Turn down for what? Not for these braised turnips. I’ve been a little exhausted with mushy vegetables, shriveled reminders of limpid freezer fries and wanted to make some vegetables with attitude, something “turnt to the ceiling.” With a quick braise in brandy, these root veggies get cooked just enough to be tender throughout, but also have some bite, both texturally and tastewise. Because even with the braising liquid, vegetables should still taste like vegetables. The scallions, tarragon, and vinegar add some sharpness, and this would go nicely with a fatty main course like grilled beef.
Braised Turnips with Scallions and Tarragon
1/2 tsp. extra virgin olive oil
1 tsp kosher salt
1/2 lb. white turnips, trimmed, peeled, and cut into rods
3 scallions, whites and greens cut on the bias
1/2 cup brandy
1/2 tsp brown mustard
1 tbsp chopped fresh tarragon, plus more for garnish
1/2 tsp sherry vinegar
1 small shallot, diced
Heat a saute pan over medium heat for about a minute. Add the oil and swirl it around the pan. Heat for another minute. Add the scallion whites and 1/2 teaspoon of salt. Cook the scallion whites in the oil until aromatic, about two minutes. Add the scallion greens and cook all scallions until browned, about another four minutes. Remove from pan and reserve.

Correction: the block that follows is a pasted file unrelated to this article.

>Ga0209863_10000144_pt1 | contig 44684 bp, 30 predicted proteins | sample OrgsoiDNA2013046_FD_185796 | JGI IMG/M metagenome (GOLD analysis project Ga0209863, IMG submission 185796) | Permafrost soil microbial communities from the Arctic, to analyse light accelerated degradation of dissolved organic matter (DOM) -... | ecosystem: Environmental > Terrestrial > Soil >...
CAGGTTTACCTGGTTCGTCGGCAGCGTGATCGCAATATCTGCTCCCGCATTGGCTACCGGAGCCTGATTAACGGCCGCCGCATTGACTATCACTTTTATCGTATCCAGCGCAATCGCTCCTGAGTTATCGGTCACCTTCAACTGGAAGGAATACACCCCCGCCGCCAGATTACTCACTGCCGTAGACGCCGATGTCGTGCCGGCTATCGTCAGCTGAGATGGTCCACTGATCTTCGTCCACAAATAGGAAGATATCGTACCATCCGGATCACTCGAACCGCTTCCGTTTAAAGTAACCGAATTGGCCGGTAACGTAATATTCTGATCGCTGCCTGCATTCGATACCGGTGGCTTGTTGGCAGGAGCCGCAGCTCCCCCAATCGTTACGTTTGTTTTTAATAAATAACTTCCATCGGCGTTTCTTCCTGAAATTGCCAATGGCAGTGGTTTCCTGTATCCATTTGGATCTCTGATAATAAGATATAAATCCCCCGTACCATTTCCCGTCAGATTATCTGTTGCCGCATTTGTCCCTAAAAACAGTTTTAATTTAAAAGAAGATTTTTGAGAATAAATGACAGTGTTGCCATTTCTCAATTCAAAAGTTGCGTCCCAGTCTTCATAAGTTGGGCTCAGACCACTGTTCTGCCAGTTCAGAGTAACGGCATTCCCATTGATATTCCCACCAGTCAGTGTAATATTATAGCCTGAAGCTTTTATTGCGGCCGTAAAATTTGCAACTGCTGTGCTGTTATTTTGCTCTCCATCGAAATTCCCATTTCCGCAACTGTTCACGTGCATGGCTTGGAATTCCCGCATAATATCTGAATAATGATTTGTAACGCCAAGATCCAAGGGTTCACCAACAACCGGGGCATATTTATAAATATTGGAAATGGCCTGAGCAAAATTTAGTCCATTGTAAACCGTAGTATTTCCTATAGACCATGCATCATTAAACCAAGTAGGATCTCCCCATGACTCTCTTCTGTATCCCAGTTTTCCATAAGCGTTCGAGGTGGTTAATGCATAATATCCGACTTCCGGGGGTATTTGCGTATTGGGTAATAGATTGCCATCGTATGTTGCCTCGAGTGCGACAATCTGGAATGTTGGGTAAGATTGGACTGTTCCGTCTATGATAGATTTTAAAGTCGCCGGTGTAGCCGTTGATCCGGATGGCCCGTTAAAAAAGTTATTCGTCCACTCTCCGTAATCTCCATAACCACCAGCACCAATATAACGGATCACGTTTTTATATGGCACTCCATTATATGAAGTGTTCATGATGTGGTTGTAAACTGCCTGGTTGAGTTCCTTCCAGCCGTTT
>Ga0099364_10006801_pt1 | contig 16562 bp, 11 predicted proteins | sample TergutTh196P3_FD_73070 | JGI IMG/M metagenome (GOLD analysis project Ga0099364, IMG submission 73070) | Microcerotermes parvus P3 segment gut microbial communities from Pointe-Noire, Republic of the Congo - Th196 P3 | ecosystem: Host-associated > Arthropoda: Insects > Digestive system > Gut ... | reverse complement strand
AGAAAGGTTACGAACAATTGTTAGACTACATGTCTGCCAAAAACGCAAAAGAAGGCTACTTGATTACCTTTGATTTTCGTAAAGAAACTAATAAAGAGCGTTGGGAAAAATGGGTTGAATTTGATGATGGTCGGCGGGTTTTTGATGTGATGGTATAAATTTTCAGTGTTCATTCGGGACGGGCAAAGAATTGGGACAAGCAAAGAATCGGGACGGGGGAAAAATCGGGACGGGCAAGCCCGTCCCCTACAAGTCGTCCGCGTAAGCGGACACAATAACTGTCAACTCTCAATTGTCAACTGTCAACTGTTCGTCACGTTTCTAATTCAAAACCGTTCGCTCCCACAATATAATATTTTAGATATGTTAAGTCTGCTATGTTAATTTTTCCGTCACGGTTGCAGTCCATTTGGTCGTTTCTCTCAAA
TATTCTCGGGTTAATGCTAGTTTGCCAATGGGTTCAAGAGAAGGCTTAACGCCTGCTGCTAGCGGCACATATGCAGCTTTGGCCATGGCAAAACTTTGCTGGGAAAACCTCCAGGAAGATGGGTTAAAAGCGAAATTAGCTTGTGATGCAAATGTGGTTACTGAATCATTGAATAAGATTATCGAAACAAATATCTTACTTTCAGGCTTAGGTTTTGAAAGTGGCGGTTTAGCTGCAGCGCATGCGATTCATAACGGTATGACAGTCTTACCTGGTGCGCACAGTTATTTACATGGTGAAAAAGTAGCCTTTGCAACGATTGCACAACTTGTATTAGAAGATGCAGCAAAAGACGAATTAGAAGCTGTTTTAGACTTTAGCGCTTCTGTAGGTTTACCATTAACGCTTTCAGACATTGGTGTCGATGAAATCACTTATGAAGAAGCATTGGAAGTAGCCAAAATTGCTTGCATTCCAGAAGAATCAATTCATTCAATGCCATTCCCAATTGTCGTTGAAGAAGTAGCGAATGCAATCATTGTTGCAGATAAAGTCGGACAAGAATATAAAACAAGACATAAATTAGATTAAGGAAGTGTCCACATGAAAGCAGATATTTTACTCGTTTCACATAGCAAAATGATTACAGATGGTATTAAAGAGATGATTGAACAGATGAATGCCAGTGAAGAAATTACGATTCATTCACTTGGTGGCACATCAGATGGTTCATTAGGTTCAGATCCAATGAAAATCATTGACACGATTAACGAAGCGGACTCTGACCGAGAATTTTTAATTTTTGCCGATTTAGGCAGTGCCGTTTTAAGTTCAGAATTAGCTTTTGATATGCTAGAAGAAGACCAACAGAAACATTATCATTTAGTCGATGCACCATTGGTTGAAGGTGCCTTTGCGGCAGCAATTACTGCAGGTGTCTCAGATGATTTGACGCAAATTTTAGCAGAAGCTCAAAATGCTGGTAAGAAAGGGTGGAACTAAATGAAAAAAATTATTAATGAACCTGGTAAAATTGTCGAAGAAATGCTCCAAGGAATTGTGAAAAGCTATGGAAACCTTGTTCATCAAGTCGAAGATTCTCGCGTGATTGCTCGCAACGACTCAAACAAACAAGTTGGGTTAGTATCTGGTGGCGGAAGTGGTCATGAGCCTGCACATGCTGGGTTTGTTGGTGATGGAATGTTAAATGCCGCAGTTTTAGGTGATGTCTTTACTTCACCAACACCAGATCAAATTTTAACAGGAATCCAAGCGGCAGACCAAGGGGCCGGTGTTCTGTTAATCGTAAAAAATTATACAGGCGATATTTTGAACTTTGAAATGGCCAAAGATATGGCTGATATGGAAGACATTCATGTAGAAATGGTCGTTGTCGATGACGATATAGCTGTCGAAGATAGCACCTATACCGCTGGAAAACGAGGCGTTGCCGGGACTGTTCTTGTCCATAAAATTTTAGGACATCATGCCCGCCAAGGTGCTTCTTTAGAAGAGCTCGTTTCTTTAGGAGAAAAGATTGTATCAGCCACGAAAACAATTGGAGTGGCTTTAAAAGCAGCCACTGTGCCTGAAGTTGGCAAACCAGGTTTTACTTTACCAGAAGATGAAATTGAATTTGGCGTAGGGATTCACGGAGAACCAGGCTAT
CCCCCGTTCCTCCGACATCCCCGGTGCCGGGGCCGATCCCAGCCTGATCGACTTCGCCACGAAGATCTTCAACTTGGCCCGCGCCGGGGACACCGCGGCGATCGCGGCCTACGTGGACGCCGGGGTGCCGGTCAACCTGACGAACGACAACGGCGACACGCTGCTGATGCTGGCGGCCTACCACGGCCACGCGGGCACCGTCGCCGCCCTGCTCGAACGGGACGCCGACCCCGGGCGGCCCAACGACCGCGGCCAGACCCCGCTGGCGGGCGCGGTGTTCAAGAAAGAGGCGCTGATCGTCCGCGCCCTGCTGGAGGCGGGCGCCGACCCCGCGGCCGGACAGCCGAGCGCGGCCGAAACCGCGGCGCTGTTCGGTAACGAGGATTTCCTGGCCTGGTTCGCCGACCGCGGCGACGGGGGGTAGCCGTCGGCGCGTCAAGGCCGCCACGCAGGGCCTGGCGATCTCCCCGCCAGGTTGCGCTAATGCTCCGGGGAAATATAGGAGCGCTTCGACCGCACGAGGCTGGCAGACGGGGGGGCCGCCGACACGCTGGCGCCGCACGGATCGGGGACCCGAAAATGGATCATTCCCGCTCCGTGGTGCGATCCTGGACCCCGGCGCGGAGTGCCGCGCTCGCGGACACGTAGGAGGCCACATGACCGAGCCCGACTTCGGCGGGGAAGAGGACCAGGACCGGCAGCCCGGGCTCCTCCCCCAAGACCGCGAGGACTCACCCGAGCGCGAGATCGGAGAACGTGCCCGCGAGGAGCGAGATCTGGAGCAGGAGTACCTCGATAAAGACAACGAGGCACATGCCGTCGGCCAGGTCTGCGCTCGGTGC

Increase pan to high and add turnips and 1/2 teaspoon of salt. Cook until all sides begin to color, about four minutes. Add the brandy and mustard. Stir to combine and “baste” the turnips with the liquid. Using a spoon, scoop liquid from the bottom of the pan and pouring it over the turnips. Add the chopped tarragon. Decrease heat and put a lid on the pan. Cook until the brandy has mostly evaporated, about six minutes.
Add the reserved scallions back to the pan and cook for about a minute, melding the flavors. Add the sherry vinegar and most of the shallot, keeping some for the final plating. Cook until flavors have blended and shallot is aromatic, about one minute. Garnish finished vegetables with reserved shallot and tarragon sprigs. Serve immediately.
All recipes and photography by Tommy Werner